To identify lines at risk for infection, accurate documentation of a patient with established lines is essential. Documentation should identify where the line was inserted (e.g., in CCTC or another unit/facility), if there is documentation of compliance with the arterial/central line insertion bundle or if there were observed breaks in aseptic technique. Central line infection and blood stream infection risk may be associated with peripheral or central IVs, arterial lines or venipuncture technique.

If there is no documentation to confirm that aseptic technique was maintained or there were observed breaks in aseptic technique, the line should be flagged as having "issues for review".  This needs to be reported in the following morning rounds and the plans for the line documented.

Confirmation of line placement by blood gas and pressure monitoring upon insertion/admission is documented in the graphic record (ScvO2), by printout of the waveform and in a DAR note by the RN. The RN is also also records the name of the physician who reviewed the Chest Xray to confirm completion.

The individual who performed the insertion is required to document confirmation of central venous line placement as well as the results of the Chest Xray (for upper limb central venous lines) at the bottom of the Central Venous and Arterial Line Checklist and Procedure Record.

Communicating and Closing the Loop

The  critical care nurse is expected to identify lines that may need replacement and report issues during morning rounds (or earlier if urgent replacement is required).

The plan for this line should be documented in the AI record under "Plan of Care".  If the plan is not completed on the current shift, it is important to communicate this information to the oncoming shift and to document in the AI record the plan status. If the line change is deferred to the following day, the issue should be presented during morning rounds.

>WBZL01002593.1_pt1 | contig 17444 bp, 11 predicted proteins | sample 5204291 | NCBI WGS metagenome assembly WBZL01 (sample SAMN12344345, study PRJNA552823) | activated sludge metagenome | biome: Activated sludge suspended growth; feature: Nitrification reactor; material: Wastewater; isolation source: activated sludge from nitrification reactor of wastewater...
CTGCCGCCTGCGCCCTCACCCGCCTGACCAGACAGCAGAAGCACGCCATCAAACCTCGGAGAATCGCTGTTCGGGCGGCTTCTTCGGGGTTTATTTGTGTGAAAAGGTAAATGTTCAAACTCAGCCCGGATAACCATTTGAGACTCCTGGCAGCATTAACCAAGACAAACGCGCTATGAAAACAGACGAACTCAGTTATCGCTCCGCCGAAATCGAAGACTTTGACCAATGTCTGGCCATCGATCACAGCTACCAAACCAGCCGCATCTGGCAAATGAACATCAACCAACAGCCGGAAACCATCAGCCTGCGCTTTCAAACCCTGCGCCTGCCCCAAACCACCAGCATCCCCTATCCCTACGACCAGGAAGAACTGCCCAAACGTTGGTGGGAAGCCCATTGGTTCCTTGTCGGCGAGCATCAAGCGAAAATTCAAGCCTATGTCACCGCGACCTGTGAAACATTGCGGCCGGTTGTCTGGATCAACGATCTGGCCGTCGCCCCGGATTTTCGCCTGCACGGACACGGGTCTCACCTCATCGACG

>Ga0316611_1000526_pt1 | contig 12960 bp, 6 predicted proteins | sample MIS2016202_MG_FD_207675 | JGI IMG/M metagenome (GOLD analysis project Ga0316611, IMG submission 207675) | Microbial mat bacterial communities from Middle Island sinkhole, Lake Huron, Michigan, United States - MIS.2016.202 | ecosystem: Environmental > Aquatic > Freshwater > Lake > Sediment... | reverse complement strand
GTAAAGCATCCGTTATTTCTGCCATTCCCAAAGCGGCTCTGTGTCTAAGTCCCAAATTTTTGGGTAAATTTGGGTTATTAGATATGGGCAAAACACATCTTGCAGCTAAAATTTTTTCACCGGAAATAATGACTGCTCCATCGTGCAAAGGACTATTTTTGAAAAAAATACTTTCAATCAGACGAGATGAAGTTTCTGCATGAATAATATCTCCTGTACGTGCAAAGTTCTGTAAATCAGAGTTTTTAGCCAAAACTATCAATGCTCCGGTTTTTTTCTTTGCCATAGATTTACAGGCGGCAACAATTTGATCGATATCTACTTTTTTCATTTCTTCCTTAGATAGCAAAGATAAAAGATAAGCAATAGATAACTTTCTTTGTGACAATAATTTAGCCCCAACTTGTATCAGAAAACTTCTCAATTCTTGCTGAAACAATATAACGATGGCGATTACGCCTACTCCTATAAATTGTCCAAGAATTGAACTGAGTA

If decisions are made to leave a line in place, there should be physician documentation in the progress note to support the decision. .

Refer to the Nursing Documentation Standards for line tracking information.



Dressing Change Procedure

Non-sterile gown, cap and mask with eye shield is required by anyone within one meter of field.

The dressing should be performed using aseptic technique.  This includes preparing the tray using the transfer forceps to add sterile supplies.

A sterile field should be created using drapes provided in the tray. 

Sterile gloves are worn following removal of the dressing and must be worn during any touching of the catheter site. Caution should be taken to prevent glove contamination.

Prior to starting, perform a bedside assessment to determine if the patient requires sedation or if an extra pair of hands will be needed to maintain patient positioning and prevent contamination of the sterile field.

The patient should be positioned so that the full area under the dressing is visible and the patient can remain still during the prep time.

Hair should be clipped during the dressing change to enhance adhesion, Shaving is contraindicated.


Prepare Tray

  1. Perform hand hygiene
  2. Open tray at bedside
  3. Don cap, gown, face mask with eye shield
  4. Open sterile tray. Maintain aseptic technique and use the overwrap to create a sterile field.
  5. Open sterile supplies and add to the tray using transfer forceps (don't open and drop them onto the field):
    • Dressing
    • Securement device
    • CHG swab (2 are included with Central Venous and Arterial Line Dressing Tray)
    • If patient has a lot of drainage, add sterile normal saline for a sterile field
  6. Open the top of the no-sting barrier film and loosen the package. Expose approximately 2 inches of stick, leaving moist swab stick in the package. Lean the no-sting barrier film toward the edge of your sterile field where you can later remove it without contaminating your field (the swab will dry out if you place it on your tray in advance)

Remove Old Dressing

  1. Don non-sterile gloves (included in dressing change tray)
  2. Secure the dressing with one hand while gently removing existing dressing starting with the securement device
  3. If line a sutureless securement device is being used, remove the dressing over the securement device first.